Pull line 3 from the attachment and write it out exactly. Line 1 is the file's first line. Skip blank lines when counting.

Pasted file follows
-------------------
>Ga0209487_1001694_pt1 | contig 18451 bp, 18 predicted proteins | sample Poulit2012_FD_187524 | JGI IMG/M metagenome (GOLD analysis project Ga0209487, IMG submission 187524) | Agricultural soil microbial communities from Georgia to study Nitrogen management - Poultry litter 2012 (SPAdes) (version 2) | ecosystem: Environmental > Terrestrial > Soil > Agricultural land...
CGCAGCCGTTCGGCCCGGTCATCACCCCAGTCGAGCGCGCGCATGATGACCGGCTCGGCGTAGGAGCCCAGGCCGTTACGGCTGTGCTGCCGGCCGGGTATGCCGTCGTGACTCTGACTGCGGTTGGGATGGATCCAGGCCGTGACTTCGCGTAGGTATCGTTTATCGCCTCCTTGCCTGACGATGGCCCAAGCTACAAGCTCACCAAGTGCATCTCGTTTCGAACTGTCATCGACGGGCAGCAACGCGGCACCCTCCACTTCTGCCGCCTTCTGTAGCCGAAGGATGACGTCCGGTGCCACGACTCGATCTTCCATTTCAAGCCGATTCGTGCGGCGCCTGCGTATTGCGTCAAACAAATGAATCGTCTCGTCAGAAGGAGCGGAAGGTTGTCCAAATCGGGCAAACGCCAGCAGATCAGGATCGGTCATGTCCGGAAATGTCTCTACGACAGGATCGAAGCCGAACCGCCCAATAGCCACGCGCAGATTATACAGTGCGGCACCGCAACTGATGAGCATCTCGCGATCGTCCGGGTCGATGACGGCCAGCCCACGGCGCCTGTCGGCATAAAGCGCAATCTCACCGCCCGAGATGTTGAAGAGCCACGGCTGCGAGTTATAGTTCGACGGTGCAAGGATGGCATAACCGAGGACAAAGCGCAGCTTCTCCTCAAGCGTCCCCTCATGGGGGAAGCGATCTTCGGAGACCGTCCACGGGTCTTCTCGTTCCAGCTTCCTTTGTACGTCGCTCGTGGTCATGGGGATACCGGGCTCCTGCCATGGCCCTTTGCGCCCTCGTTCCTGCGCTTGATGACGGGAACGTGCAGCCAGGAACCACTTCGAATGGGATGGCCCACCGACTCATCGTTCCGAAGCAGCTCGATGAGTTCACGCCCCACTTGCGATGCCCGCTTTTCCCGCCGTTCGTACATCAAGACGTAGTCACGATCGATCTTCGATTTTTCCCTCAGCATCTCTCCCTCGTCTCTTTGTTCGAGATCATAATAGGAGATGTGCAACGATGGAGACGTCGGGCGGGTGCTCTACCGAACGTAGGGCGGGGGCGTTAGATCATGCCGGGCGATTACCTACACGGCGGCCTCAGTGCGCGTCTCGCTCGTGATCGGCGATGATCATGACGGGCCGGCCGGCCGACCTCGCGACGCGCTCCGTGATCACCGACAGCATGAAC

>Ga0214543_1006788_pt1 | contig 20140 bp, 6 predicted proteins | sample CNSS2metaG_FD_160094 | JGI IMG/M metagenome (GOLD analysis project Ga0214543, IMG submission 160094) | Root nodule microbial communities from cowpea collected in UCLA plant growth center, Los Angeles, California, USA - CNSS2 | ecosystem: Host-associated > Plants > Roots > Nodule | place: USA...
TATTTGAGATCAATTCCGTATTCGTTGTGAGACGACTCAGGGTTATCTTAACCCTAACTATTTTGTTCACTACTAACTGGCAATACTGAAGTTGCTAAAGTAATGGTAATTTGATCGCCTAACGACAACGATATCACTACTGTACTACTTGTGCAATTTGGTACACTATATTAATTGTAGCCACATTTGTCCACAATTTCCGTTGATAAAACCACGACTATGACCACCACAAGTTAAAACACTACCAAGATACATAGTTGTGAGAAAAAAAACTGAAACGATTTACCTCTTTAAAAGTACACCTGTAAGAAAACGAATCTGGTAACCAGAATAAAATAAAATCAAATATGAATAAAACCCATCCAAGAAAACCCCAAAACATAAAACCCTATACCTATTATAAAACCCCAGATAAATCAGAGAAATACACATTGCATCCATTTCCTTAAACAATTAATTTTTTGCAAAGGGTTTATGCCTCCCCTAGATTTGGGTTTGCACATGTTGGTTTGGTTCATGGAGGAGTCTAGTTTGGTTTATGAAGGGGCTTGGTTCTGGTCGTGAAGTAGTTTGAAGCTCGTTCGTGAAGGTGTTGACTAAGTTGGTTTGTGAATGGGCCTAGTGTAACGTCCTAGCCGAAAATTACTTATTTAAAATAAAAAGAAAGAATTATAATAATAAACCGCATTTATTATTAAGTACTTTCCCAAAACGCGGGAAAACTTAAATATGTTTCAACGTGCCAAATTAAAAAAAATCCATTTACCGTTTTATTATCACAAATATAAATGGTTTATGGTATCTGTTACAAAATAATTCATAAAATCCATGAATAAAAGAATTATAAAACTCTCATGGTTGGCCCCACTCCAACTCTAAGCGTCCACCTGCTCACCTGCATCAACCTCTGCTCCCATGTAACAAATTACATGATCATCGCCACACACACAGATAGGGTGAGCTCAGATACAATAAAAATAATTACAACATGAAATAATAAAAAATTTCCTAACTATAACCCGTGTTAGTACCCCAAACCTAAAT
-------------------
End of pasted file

>Ga0214543_1006788_pt1 | contig 20140 bp, 6 predicted proteins | sample CNSS2metaG_FD_160094 | JGI IMG/M metagenome (GOLD analysis project Ga0214543, IMG submission 160094) | Root nodule microbial communities from cowpea collected in UCLA plant growth center, Los Angeles, California, USA - CNSS2 | ecosystem: Host-associated > Plants > Roots > Nodule | place: USA...